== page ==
Growing a movement of farmers, fashion activists, and makers for a new textile economy. Co-authored with Courtney White.
There is a major disconnect between the clothes we wear and our understanding of their impact on the environment, labor, and human health. Weaver and natural dyer, Rebecca Burgess has spent the last decade mending that gap by reconnecting to her local "fibershed" – the region of North Central California containing the materials and people required to make her clothing.
This community of ranchers, farmers, and artisans became an inter-connected network of textile creators driven by economic justice and soil restoration.
Today, upwards of fifty communities around the world have begun to organize their fibershed systems, piloting the regionally focused farm-to-closet model.
A call to action to everyone involved in textiles – from handcrafted to haute couture – Fibershed advocates for a focus on "the source of the raw material, the transparency with which it is converted into clothing, and the connectivity among all parts, from soil to skin and back to soil."
Burgess educates us about the political ecology of clothing and challenges us to think, spend, and dress with our health and the good of the planet in mind.
Copyright 2019, softcover, 288 pages.
Praise for Fibershed
"If we want to offer hope to future generations, we will have to root not only the food we eat, but the clothing we wear in new, regenerative agriculture that manages livestock using the holistic planned grazing process. Rebecca Burgess's well-researched book stokes a fire that has already been lit by many organizations collaborating and networking around the globe, and connects teh dots between our clothing and our life-supporting environment. I would encourage everyone who wears clothes and has any concern for future generations to read this book."
– Allan Savory, president and cofounder, Savory Institute; author of Holistic Management
"From the living world around her, Burgess has stitched together the broken strands of textile arts, creating an economy of place where makers are artists and clothing is revered."
– Paul Hawken, author of Blessed Unrest; editor of Drawdown
"A visionary manifesto of hope. Bugess chronicles a personal journey with profound global implications: Human economies need not result in the degradation of either human culture nor the environment, but might, if done well, lead to the enrichment of both."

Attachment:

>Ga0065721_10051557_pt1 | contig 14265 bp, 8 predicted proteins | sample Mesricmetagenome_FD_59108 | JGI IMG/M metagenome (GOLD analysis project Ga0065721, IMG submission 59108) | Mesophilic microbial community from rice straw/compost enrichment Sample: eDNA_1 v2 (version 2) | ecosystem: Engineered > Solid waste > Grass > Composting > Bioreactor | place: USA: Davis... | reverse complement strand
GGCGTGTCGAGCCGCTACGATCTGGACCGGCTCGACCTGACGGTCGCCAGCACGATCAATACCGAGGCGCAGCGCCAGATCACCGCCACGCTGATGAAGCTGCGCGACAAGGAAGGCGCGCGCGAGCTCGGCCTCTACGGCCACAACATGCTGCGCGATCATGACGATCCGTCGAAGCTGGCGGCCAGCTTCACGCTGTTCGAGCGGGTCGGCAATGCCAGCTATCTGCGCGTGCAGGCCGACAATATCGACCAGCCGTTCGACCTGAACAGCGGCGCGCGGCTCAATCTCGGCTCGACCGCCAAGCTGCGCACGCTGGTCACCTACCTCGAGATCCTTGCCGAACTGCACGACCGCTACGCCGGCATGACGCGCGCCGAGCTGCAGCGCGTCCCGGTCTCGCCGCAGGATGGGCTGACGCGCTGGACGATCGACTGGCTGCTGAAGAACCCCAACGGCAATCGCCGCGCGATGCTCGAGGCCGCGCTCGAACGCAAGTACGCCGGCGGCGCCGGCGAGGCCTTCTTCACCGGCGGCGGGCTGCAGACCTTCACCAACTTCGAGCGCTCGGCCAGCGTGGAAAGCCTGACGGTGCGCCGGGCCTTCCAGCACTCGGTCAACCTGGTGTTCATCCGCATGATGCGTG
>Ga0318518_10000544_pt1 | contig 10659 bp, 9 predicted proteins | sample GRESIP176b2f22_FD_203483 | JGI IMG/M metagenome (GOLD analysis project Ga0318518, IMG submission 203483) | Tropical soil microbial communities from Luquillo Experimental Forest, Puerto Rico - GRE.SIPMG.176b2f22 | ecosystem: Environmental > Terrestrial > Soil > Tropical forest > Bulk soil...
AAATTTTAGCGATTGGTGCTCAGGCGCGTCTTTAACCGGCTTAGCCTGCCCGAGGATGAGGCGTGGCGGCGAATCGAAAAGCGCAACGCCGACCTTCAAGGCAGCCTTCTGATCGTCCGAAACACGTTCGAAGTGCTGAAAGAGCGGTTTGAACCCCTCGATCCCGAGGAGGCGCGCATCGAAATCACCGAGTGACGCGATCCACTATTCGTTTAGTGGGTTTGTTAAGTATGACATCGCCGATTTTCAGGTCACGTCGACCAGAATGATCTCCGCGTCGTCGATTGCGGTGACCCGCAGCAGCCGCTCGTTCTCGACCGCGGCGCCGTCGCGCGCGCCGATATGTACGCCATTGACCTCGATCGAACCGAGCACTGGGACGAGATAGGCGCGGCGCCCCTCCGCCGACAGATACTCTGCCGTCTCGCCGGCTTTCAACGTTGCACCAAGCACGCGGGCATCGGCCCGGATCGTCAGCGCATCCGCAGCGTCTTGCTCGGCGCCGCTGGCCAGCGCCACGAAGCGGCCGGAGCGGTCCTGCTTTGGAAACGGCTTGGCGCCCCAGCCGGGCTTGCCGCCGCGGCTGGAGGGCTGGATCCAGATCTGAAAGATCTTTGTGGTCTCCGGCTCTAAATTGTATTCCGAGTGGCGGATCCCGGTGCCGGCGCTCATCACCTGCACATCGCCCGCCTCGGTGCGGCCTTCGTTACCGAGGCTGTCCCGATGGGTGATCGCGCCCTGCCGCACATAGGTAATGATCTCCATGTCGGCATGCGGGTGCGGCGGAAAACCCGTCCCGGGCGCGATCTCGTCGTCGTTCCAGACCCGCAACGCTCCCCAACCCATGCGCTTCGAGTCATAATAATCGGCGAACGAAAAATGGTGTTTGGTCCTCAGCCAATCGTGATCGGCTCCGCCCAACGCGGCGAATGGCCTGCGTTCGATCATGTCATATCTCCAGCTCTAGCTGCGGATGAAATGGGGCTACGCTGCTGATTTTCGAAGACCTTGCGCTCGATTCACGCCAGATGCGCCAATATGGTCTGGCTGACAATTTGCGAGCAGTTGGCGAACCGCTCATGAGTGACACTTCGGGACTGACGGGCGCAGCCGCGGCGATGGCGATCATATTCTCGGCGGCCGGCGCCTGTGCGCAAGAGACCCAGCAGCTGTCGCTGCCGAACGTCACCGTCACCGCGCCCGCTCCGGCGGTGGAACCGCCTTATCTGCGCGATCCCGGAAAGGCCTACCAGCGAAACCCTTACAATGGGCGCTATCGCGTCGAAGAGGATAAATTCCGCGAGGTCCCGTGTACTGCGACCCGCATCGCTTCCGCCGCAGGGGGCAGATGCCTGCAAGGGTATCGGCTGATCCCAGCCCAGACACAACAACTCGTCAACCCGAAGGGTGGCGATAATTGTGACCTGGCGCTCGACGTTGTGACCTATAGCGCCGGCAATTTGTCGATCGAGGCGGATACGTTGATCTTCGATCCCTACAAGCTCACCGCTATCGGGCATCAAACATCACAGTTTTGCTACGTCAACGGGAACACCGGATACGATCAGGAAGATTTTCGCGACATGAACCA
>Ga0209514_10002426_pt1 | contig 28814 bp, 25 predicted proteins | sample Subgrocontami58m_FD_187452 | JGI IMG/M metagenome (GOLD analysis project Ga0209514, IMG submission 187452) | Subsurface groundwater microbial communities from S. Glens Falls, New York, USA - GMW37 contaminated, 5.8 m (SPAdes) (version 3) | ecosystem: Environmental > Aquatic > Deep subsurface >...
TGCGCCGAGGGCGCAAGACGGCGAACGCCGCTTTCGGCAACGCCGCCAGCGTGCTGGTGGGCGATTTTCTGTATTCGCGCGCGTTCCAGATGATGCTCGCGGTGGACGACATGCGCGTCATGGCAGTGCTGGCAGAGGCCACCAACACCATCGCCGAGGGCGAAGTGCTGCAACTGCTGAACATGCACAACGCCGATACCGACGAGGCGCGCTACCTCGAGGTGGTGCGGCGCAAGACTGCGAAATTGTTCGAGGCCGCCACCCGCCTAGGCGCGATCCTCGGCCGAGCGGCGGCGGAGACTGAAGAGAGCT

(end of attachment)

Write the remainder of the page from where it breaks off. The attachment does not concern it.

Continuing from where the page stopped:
– Jeffrey Creque, PhD, Director of Rangeland and Agroecosystem Management, Carbon Cycle Institute
"Burgess is the Alice Waters of the slow fiber movement. Fibershed is required reading for any clothing company that claims environmental and ethical responsibility."
– Dan Malloy, surfing ambassador, Patagonia; cofounder, Poco Farm, Ojai, CA
This book was really eye-opening for me. I've studied and read extensively on the food system, regenerative agriculture, and environmental issues in general, but this is the first time I really thought about the larger implications of fiber and textile production. Other authors have critiqued the problems with growing cotton, but this book takes a much broader look at fiber from animals, crops, and synthetic chemicals. She also delves into the issue of the dyes used on fabrics and the potential risks posed by putting some of these chemicals in constant contact with our very permeable skin. For many people who are utterly devoted to eating organic produce to minimize their chemical exposure, this problem is not even on their radar screen. For that alone, I think this book makes an important contribution. There is so much more too the book than just identifying the problems, though. I admire how the author has actually lived her values by wearing clothes from her local fibershed for a whole year. She shares what she has learned about the difficulties not so much in producing fiber in sustainable ways (the regenerative ag community has plenty to contribute on this side of the equation) but in manufacturing fabric and clothing from those fibers in the U.S. when most of our textile industry has already moved abroad to exploit cheaper labor and lack of environmental regulations in other countries. We almost have to start from scratch here, using hand methods and piecing together machinery to try to automate the most labor-intensive processes, while competing for consumer dollars in a market where you can buy a cotton T-shirt for three bucks. There is a rough road ahead to make textiles more truly sustainable (in the full sense of environment-society-economy) and to rebuild regional fibersheds that can support a thriving industry. The author demonstrates that the fibershed movement has begun and is very promising, but it has a long way to go. First, people have to learn to care about this issue as much as they care about food and health, and this book is an important step in making that happen.